As a musician myself, I find the effortlessness and grace with which Snaith switches up musical styles, playfully alluding to various genres, to be rarely short of breathtaking. Sometimes it feels like he is summoning up decades of dance and electronic music to frame his melodies. From one minute to the next you can hear nods to disco, rave, house, funk, r&b and pop, to name but a few. But picking apart the tapestry is about as interesting to me as… I dunno… stamp collecting or train-spotting. (Besides, I have no real interest in dissecting it for fear of breaking the spell.) What really fascinates me is how gracefully he synthesises all these elements and make them snap together and feel so distinctively his own. Our Love never feels studied or overthought. There’s never a sense that you’re observing an historian or an academic meticulously curate a retrospective of dance-floor fillers of the past 40 years. Quite the contrary — despite Snaith’s doctorate in pure mathematics — there’s nothing didactic or overly intellectual about this album. It feels spontaneous yet precise, emotionally warm and inviting yet twitchy and unresolved.
Beyond the title track and the lead single, there are many, many highlights but there are a couple of tracks that bear mentioning here:
“Back Home” starts off almost subliminally, building volume in sections as Snaith’s vocals coo tentatively over the opening verse. Then suddenly Dorothy is in Technicolor as the rhythmic synth figures burst into life with one of the most criminally understated instrumental hooks I can recall. Stuttering vocal samples lead us into the chorus repeat, then the full drums explode. This is the work of someone who has the ability and melodic know-how to take over the world but who seems content to tease and unsettle us by playing these massive hooks into left field with a fascinating yet frustrating arrangement.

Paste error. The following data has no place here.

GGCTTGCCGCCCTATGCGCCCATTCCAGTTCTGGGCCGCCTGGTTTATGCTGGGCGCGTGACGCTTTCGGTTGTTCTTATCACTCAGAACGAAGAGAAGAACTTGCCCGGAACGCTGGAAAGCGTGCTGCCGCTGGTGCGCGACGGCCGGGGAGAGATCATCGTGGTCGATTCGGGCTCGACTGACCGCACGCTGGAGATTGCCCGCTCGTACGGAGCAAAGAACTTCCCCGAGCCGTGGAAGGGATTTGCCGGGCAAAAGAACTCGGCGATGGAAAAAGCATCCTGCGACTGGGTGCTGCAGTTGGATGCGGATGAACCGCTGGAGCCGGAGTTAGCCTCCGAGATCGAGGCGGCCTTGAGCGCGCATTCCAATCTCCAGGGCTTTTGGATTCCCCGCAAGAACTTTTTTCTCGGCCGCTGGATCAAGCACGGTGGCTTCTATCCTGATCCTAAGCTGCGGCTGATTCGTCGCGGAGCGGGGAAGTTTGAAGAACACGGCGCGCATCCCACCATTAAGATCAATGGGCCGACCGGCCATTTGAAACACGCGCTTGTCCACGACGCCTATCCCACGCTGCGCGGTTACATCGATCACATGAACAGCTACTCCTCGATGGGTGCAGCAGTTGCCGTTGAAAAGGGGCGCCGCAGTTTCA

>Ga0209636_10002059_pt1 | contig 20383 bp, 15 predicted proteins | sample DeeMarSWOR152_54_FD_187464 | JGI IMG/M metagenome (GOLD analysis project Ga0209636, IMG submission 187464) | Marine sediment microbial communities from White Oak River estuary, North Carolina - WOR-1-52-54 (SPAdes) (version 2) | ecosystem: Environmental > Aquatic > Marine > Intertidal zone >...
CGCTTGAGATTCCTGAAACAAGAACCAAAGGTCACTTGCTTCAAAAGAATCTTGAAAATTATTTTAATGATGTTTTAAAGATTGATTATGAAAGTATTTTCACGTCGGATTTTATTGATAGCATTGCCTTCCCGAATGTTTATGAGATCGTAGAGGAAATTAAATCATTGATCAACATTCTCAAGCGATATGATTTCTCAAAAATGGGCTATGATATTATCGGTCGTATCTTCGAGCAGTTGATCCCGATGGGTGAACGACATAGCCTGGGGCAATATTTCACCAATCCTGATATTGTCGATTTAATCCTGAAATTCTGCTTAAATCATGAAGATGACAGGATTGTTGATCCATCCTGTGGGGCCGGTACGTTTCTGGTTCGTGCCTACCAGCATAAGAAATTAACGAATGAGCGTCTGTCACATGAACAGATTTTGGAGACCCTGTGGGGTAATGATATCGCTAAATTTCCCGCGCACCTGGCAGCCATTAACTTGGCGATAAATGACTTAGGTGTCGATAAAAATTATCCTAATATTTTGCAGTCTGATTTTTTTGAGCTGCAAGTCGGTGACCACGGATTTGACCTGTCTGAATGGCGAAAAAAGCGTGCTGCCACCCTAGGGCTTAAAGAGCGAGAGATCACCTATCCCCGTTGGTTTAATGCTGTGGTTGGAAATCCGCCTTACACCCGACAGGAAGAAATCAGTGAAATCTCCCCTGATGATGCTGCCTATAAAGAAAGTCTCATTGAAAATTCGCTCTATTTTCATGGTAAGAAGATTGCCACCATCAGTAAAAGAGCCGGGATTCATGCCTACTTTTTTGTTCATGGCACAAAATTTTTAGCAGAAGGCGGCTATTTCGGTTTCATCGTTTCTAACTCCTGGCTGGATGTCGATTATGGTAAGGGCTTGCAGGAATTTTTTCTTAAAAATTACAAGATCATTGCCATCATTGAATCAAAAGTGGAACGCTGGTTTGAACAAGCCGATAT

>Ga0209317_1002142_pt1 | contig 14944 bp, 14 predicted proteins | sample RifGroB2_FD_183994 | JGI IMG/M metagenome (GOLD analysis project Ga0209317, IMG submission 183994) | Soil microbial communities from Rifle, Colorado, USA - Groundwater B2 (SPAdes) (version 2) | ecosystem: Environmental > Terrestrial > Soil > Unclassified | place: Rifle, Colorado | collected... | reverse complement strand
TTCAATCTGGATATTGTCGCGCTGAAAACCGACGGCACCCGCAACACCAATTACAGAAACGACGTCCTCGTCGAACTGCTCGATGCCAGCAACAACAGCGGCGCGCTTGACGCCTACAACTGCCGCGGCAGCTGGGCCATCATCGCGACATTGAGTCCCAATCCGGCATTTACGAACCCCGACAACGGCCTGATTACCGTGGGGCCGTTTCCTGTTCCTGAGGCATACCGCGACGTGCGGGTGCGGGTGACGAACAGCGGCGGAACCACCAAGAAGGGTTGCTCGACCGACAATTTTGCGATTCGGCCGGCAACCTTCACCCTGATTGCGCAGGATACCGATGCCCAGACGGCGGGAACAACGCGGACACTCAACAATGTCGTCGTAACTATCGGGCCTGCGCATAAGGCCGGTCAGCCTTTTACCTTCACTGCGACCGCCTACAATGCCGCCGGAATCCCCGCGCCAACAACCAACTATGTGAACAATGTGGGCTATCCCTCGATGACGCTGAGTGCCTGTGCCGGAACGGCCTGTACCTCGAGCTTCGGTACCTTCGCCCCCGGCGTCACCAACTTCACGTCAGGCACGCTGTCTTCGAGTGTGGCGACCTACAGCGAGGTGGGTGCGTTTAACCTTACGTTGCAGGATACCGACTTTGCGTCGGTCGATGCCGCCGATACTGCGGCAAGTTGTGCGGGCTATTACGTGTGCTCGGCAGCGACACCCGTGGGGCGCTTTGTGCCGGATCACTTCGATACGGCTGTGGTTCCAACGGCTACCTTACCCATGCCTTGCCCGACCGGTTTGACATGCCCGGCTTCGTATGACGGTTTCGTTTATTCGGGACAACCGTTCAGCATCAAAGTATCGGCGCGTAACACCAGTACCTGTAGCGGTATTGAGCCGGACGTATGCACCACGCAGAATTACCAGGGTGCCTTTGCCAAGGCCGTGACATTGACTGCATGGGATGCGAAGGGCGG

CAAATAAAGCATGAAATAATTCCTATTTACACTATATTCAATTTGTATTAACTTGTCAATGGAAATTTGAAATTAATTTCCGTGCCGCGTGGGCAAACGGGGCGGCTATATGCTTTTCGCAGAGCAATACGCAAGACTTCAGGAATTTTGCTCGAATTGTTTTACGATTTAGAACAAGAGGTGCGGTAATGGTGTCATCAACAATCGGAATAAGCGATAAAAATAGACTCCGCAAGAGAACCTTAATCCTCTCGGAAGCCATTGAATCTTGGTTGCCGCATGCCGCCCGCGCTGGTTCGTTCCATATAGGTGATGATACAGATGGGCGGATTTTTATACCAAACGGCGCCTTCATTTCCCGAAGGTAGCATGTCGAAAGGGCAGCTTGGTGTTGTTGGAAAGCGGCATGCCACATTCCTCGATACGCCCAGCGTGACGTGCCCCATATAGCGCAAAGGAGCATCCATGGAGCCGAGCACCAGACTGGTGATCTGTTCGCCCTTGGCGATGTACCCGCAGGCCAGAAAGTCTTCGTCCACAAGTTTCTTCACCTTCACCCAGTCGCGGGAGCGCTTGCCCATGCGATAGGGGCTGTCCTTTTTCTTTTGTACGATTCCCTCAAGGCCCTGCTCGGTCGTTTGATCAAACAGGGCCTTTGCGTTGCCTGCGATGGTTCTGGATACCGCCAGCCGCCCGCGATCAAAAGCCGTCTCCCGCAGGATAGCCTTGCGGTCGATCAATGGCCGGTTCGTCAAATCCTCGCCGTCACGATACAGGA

“Second Chance” (vocals by Canadian singer Jessy Lanza) is an incredible piece of pop music. The staccato synths pulse throughout the track, unaffected by the pitch warping, and the beat that threatens to emerge fully but never does. The whole track drifts woozily in and out of phase in a way that offsets its sweetness, shifting the focus instead to the unease and pain of longing and regret.
Much has been said already about the meaning of the songs on Our Love. Honestly, I have no real idea what’s behind them; their exact meaning isn’t important to me. What it sounds like, though, is the faint but persistent sound of your own voice in your head when you are wrestling with something big, whether guilt or uncertainty, going over the same things endlessly as if doing so might shed a glimmer of light on whatever is causing the pain. It’s not an easy place to live but it’s hardly ever less than intoxicating.
I guess that it takes more than a near-perfect album to create the kind of impact that Loveless did in 1991. It needs to fall into some kind of musical-historical context — not only to be embraced by its intended audience, but to transcend the artist’s existing fan-base — for its influence to seep into a wider consciousness. This is especially true, in my opinion, of a record which straddles two different worlds. Is this a dance record for indie fans or is it an indie record for clubs? Does it matter? Actually, I think it kinda does matter. A record like this could capture the imagination of a generation of young musicians or it could fall between the cracks and be regarded, at best, as a “lost classic,” depending on which way the wind blows.
I really hope the latter is not the case, but it’s just possible that Snaith has created a record too subtle, too nuanced and, dare I say it, too beautiful for mass acceptance. That’s not a criticism or intended to sound in any way patronising, I just think that something this special should be heard and revered by so many more people.